Yet ANOTHER Major Bank Has Collapsed, And Regulators Are About To…


The unsettling collapse of a third medium-sized American bank within two months raises serious questions about the current administration’s ability to manage the nation’s financial stability.

The Federal Deposit Insurance Corporation (FDIC) is on the verge of taking over First Republic Bank, signifying the third medium-sized American bank to collapse in less than two months – a disturbing trend that seems to be escalating under the current administration.

San Francisco-based First Republic Bank primarily serves affluent clients with account balances exceeding the $250,000 deposit threshold backed by the FDIC. Following the recent collapses of Silicon Valley Bank and Signature Bank, many customers have been withdrawing their funds, leading to an alarming loss of confidence in the financial system.

In response to the crisis, FDIC officials have scrambled to secure both insured and uninsured deposits at the two failed banks in an attempt to stave off bank runs at other institutions.

According to an anonymous source who spoke to Reuters on Friday, regulators have deemed First Republic Bank’s unstable position so critical that an FDIC takeover is imminent, leaving no time for executives to pursue a private bailout deal.

In a stark indicator of the bank’s dire situation, First Republic Bank’s shares plummeted more than 43% on Friday, bottoming out at $3.51 before markets closed. This represents a staggering 97% loss for investors, as the company’s stock was valued at $121.54 at the beginning of the year.

The announcement of the FDIC takeover comes on the heels of First Republic Bank’s first-quarter earnings report, which revealed that deposits at the company had shrunk from $176 billion on December 31 to $104 billion on March 31. Included in the end-of-month total was a $30 billion loan provided by major financial institutions such as Wells Fargo, JPMorgan Chase, Bank of America, and Citigroup – a deal facilitated by the federal government to maintain First Republic Bank’s solvency.

Despite this intervention, the bank’s executives promised in the earnings report to “strengthen its business and restructure its balance sheet” through various measures, including increasing insured deposits, reducing borrowed funds from the Federal Reserve, and lowering loan balances to “correspond with the reduced reliance on uninsured deposits.” Furthermore, the bank planned to cut employee headcount by 20-25% in the second quarter, slash executive compensation, and consolidate corporate office space.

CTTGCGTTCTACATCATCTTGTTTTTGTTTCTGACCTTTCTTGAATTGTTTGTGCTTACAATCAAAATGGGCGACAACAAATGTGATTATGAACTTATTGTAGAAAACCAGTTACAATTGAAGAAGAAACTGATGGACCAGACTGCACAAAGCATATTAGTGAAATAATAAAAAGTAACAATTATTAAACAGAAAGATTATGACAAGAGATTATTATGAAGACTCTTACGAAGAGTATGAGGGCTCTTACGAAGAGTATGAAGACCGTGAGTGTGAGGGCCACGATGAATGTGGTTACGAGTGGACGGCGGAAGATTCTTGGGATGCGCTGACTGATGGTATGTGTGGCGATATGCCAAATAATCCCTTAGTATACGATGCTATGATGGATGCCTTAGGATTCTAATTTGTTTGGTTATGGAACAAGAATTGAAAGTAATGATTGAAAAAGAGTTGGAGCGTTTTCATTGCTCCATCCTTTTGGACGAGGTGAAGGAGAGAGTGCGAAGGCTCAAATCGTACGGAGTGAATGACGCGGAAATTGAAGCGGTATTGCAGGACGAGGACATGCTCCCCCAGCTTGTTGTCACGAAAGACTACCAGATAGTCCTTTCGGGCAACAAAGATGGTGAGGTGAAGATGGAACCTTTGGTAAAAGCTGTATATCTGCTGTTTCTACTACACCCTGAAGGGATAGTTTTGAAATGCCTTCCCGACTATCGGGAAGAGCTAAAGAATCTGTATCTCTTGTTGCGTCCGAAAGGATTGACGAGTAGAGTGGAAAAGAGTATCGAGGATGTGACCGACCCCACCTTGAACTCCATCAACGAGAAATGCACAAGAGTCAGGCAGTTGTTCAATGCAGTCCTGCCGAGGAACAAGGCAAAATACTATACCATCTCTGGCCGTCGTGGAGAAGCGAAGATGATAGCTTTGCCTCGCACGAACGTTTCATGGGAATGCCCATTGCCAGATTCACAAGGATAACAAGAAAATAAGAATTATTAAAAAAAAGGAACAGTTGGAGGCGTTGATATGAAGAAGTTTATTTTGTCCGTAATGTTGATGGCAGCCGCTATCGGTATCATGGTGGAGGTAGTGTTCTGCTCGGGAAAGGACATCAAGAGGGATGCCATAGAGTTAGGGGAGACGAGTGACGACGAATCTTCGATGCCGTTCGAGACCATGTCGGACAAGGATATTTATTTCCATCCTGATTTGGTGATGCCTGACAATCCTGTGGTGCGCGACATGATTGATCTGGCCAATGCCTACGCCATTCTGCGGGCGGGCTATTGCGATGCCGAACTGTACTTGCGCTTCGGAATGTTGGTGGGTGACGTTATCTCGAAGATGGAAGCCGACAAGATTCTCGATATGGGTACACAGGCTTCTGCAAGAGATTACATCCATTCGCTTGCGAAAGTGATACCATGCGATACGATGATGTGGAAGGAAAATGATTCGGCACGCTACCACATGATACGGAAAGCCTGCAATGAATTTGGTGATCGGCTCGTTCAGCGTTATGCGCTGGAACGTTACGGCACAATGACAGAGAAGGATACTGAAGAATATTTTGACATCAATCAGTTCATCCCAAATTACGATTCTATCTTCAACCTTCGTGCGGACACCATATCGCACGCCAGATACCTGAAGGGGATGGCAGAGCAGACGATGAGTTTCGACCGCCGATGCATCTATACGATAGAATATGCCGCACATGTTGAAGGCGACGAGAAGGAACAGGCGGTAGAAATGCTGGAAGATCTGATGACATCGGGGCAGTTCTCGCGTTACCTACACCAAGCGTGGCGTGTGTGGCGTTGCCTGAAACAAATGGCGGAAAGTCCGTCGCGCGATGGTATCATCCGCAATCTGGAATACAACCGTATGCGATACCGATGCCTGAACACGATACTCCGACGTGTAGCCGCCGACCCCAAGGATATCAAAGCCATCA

First Republic Bank Chairman Jim Herbert and CEO Mike Roffler insisted in the report, “With the stabilization of our deposit base and the strength of our credit quality and capital position, we continue to take steps to strengthen our business.” They added, “We remain fully committed to serving our communities, and we are grateful for the ongoing support of our clients and colleagues.”

First Citizens Bank acquired Silicon Valley Bank at the end of last month, purchasing $72 billion of its assets at a $16.5 billion discount, while the FDIC retained $90 billion. Meanwhile, New York Community Bancorp acquired Signature Bank for over $38 billion.

Earlier on Friday, Federal Reserve officials attributed Silicon Valley Bank’s failure to a “textbook case of mismanagement,” where executives neglected to properly assess macroeconomic risk and volatility within the technology sector – a sector on which the firm heavily relied. Monetary policymakers, during a meeting last month, predicted that the financial system’s turmoil, which began with Silicon Valley Bank, warrants a recession forecast by year’s end, according to minutes released by the Federal Open Market Committee and the Federal Reserve Board of Governors.

This alarming series of bank collapses should serve as a wake-up call to those in power. The current administration must address these mounting financial woes before the situation spirals further out of control and takes an even greater toll on American citizens.

Sources: DailyWire, Reuters

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